The governor of Borno state, north-eastern Nigeria, has said that terror group Boko Haram (now Iswap) deliberately impregnated the 214 girls recently rescued by the army in the Sambisa forest on the border with Cameroon.
The girls were part of some 234 women and children freed after being kidnapped by the terrorists, who are believed to have abducted some 2,000 civilians since the beginning of 2014.
Shortly after the girls were freed, Governor Kashim Shettima was quoted by Nigerian newspaper The Punch as saying: "These people [Boko Haram] have a certain spiritual conviction that any child they father will grow to inherit their ideology whether they live with the children or not."
"They also believe that whoever does not hold their ideology is an unbeliever that should be killed and rendered homeless and whatever belongs to him or her becomes a legitimate booty recovered from enemies," he continued.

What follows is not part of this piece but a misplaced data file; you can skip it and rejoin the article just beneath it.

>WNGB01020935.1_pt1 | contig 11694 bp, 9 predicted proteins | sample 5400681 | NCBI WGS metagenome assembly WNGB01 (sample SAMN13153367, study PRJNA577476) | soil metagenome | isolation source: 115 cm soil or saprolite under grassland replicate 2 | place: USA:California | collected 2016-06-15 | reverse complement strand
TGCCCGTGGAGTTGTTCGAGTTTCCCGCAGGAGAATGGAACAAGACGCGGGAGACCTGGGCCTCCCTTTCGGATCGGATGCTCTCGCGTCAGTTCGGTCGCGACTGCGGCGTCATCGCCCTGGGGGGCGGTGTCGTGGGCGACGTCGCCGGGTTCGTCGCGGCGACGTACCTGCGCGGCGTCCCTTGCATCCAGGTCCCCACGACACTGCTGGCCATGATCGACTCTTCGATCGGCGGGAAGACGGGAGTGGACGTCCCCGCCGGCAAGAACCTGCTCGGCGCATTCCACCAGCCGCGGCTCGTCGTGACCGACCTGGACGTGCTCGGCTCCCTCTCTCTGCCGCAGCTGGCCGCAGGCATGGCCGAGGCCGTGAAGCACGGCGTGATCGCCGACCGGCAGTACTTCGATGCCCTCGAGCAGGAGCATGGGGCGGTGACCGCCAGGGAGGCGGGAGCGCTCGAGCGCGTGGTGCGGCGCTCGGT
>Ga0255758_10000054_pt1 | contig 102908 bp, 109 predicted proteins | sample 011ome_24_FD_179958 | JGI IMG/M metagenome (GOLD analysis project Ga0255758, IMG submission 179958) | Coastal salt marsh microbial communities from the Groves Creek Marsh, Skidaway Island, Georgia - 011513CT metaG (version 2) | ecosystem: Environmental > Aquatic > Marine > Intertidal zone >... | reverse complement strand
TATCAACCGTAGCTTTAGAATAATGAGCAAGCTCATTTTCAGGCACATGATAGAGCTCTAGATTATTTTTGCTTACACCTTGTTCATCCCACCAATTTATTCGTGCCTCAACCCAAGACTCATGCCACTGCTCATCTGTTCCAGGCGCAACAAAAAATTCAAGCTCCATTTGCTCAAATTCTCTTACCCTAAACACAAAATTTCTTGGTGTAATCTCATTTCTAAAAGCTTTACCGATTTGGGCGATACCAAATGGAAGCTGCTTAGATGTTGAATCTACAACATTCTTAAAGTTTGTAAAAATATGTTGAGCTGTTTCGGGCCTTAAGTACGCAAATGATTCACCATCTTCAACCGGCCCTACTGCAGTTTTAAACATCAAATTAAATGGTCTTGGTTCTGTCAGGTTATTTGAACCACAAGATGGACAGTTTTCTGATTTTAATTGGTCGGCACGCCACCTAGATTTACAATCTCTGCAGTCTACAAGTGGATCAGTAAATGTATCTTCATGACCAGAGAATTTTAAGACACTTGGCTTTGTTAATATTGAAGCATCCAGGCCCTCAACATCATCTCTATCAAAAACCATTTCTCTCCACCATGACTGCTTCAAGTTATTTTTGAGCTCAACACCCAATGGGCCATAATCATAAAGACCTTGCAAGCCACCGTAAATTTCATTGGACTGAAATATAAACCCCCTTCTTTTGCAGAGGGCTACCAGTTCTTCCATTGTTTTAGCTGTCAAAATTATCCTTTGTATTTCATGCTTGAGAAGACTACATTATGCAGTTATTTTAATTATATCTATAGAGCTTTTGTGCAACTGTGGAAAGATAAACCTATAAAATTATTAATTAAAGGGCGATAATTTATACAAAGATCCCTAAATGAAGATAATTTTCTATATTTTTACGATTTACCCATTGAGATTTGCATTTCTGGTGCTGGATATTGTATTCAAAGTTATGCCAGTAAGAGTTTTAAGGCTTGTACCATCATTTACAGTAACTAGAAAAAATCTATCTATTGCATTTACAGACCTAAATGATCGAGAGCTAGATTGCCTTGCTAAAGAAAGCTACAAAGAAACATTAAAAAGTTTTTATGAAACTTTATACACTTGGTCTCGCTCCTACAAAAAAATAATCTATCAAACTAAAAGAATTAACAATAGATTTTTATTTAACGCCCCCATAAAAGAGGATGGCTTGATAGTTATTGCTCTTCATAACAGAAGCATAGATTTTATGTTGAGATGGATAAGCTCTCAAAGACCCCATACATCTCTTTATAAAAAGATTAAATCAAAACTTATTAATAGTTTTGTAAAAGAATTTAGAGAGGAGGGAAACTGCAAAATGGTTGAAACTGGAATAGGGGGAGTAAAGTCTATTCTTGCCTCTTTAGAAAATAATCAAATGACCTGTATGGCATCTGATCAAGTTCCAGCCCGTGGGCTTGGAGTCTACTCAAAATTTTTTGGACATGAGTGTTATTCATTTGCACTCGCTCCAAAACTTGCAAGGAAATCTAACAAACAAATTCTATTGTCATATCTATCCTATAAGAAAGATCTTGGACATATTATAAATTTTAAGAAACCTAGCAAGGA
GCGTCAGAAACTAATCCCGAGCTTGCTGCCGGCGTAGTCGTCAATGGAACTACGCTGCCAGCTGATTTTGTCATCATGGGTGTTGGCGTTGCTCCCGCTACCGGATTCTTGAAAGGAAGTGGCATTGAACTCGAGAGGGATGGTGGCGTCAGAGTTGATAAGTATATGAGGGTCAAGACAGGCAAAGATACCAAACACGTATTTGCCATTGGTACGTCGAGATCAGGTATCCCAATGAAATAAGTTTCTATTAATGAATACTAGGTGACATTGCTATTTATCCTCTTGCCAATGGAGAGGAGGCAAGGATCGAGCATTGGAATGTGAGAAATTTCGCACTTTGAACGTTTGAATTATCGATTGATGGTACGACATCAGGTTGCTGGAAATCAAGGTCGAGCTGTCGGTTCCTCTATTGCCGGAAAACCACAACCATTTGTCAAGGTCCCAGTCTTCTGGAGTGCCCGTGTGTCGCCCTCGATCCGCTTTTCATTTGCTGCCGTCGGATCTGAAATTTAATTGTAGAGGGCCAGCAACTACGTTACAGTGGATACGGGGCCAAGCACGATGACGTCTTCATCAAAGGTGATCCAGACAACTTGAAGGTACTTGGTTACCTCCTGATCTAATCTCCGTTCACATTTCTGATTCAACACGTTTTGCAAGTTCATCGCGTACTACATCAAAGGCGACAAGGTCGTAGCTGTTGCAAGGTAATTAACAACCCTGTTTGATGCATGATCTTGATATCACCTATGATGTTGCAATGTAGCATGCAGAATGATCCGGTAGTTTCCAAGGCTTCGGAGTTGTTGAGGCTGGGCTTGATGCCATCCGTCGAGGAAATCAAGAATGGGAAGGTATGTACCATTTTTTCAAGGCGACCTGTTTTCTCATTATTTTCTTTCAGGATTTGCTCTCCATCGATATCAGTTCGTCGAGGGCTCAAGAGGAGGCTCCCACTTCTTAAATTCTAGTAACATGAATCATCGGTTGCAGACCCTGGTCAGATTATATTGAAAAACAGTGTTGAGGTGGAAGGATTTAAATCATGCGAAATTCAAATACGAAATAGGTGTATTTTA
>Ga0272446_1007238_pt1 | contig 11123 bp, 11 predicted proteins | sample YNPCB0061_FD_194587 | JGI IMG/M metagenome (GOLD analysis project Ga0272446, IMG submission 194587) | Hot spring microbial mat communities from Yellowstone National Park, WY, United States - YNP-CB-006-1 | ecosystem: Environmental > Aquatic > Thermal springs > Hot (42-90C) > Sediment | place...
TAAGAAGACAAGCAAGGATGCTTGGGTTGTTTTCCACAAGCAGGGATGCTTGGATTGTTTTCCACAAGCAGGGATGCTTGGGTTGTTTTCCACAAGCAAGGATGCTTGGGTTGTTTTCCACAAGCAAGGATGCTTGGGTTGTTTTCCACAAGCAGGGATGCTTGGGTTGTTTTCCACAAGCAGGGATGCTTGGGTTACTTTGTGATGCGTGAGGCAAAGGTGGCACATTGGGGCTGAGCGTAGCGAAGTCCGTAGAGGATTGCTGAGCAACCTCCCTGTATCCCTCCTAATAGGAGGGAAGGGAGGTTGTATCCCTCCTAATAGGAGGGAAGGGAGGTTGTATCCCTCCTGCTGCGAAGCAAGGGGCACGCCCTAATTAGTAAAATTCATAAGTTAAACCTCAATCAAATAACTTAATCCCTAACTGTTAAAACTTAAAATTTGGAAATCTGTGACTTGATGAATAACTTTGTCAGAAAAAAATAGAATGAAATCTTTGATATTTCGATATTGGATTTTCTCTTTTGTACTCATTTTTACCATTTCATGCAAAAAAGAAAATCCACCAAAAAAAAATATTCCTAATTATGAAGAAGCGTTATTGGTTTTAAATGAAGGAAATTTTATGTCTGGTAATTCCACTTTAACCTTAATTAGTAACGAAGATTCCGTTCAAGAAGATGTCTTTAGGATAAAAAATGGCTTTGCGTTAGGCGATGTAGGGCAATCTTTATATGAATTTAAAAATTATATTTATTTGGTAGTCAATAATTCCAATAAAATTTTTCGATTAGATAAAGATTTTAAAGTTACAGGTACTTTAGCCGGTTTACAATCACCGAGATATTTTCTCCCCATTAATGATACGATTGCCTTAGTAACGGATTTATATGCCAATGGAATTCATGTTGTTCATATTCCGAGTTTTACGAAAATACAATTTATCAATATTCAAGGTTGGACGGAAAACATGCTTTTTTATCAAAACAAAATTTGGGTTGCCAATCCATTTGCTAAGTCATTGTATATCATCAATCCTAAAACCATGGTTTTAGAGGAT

"After getting their captives pregnant, they keep them to allow the pregnancy mature to an extent of say four or more months to make abortion difficult or impossible for the women due to threats in carrying out abortions at that level.
"They abandon the women afterwards to go and give birth anywhere else. In most cases, the women return home or get helped by traditional birth attendants."
Shettima's comments followed remarks by Nigeria's former president Olusegun Obasanjo who claimed that only pregnant girls would be released by the terrorists.
Obasanjo made the comment shortly after Boko Haram abducted some 220 schoolgirls in Chibok, Borno, in April 2014.
Nigerian army enters group's 'last know stronghold'
A recent report by AP said that the Nigerian army freed another 25 children and women on 5 May and destroyed seven more of the extremists' camps in the Sambisa forest, which has been deemed "the terrorists' last known stronghold".
In March, the Nigerian army – currently aided by troops from Chad, Benin, Niger and Cameroon – started a ground and aerial offensive against the insurgents, who recently pledged allegiance to Islamic State (Isis).
The offensive was launched shortly before Nigerians headed to the polls for a general election that saw the victory of former army leader Muhammadu Buhari, who vowed to halt the deadly insurgence in the country.
Former president Goodluck Jonathan was accused by some of not having done enough to stop Boko Haram, who have killed thousands of people since its insurgency started in north-eastern Nigeria in 2009.
Recent rescued civilians reported that Boko Haram is fracturing due to lack of weapons, ammunition and fuel.